January 4, 2021
Diagnosing cancer of the mouth or throat is difficult because most people don’t notice the warning signs. For example, if symptoms only show up at the back of the throat, the condition can be all too easy to miss until it’s too late. Of the 1.7 million Americans who were diagnosed with cancer in 2019, about 53,000 of them had an oral malignancy, according to the American Cancer Society. To help you reduce your chances of developing this disease, here are four common risk factors for oral cancer.
1. UV Exposure
Sunlight can elevate your mood, lower stress, and make you feel more productive. However, while most of us wear hats and sunscreen when we go outside, not nearly as many people remember to apply lip balm. Shielding your lips with a balm of at least SPF 15 can prevent pre-cancerous mutations in the skin cells on your lips as a result of continuous unprotected exposure to the sun’s ultraviolet rays.
2. Tobacco Use
Smoking or chewing tobacco puts you at risk for all types of cancer, especially that of the throat or mouth. Research shows that tobacco accounts for almost 30% of all cancer-related deaths, and around 90% of people who develop oral cancer use tobacco products. All products with nicotine also contain carcinogens that can alter your cells’ DNA, causing them to grow dangerously quickly and form a tumor.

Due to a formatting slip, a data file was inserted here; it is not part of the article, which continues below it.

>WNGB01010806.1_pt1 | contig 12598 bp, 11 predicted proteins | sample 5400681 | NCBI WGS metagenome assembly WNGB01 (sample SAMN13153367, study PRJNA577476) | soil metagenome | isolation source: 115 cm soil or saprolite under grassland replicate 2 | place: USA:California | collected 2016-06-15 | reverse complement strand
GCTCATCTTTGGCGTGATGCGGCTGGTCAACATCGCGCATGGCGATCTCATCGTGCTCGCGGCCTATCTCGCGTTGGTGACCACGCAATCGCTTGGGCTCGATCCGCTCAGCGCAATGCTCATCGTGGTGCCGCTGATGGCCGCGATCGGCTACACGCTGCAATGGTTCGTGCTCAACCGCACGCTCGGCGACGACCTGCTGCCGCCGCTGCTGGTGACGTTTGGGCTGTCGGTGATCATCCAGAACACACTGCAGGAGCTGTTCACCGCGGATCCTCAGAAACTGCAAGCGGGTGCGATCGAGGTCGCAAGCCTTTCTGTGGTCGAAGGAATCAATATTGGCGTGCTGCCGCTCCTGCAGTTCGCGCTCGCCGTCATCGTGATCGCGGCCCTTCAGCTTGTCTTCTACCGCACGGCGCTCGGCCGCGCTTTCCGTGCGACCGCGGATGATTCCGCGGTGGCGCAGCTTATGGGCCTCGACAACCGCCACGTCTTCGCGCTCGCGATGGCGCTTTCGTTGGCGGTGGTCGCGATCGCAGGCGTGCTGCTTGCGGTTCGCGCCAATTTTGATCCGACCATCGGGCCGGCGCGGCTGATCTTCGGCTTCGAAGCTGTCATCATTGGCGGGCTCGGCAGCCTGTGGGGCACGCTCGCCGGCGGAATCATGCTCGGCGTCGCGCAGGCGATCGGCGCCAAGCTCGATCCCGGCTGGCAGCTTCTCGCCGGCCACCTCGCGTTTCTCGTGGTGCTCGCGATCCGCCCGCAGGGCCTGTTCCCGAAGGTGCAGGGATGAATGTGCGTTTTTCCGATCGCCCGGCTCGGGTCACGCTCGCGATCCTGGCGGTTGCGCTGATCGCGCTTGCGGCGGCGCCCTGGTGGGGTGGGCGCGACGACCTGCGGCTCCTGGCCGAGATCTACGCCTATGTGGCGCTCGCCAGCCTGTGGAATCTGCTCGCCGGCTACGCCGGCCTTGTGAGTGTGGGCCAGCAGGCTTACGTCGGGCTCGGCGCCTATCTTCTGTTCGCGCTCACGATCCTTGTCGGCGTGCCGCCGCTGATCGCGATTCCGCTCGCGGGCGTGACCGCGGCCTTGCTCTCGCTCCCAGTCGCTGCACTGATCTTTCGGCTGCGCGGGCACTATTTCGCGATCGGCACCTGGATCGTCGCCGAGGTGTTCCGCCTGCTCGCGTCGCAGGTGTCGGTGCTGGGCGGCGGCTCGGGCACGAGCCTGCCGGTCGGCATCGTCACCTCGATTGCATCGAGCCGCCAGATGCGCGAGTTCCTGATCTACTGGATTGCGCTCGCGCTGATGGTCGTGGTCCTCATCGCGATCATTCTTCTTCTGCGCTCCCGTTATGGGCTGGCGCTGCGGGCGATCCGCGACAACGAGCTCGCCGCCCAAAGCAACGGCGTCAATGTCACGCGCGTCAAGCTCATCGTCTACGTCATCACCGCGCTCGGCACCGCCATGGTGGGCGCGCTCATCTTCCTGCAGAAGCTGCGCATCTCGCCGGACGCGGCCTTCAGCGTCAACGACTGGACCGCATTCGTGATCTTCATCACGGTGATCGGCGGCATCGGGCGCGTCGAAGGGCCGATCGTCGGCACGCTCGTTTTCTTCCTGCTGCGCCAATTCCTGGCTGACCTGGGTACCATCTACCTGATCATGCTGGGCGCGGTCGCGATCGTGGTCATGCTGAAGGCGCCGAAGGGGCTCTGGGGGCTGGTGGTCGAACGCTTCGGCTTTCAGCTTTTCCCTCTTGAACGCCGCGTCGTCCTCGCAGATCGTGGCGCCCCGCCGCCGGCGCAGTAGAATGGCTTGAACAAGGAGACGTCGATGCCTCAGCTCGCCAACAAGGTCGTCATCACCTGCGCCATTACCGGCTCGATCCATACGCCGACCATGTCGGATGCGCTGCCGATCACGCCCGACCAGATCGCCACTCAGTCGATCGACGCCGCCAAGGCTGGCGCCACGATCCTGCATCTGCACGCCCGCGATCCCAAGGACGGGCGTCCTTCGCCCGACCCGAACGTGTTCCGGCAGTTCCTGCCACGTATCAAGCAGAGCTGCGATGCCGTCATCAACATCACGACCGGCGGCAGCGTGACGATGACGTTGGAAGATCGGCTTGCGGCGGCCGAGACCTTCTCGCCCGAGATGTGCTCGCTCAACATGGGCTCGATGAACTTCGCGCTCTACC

3. Excessive Alcohol Consumption
Heavy alcohol use irritates the cells in your mouth, making them more vulnerable to cancer. If you’re going to drink alcohol, do so in moderation (only two drinks per day at the most).
Human papilloma virus (HPV) is the most common sexually transmitted disease in the U.S., with rates of HPV currently on the rise. At least 12 known strains of HPV can develop into cancer. The CDC has recommended that everyone between the ages of 11 and 26 receive the HPV vaccine, which can help prevent reproductive cancers as well as oral cancer.
How to Reduce the Risk of Oral Cancer
There is no way to ensure you’ll never get oral cancer, but you can take certain steps to lower your risk. For instance, if you spend a lot of time outside, wear an SPF 15 sun balm year-round. Cutting tobacco and alcohol out of your life (or at least reducing your consumption) can benefit your overall health in addition to minimizing your oral cancer risk.
Make sure to keep up with your routine dental checkups and cleanings, too. Your dentist can perform an oral cancer screening at these visits. If they notice any problem areas, they can develop a treatment plan. As with any type of cancer, early detection is key.
About the Author
Dr. Christopher Cowell is a dentist in DeLand, FL with more than 23 years of experience. He obtained his dental doctorate from the University of Florida College of Dentistry and is an active member of several professional organizations, including the American Dental Association and the Florida Dental Association. He performs an oral cancer screening during routine checkups to ensure his patients’ safety. To learn more about preventing oral cancer, visit his website or call his office at (386) 734-8585.
No comments yet.
Sorry, the comment form is closed at this time.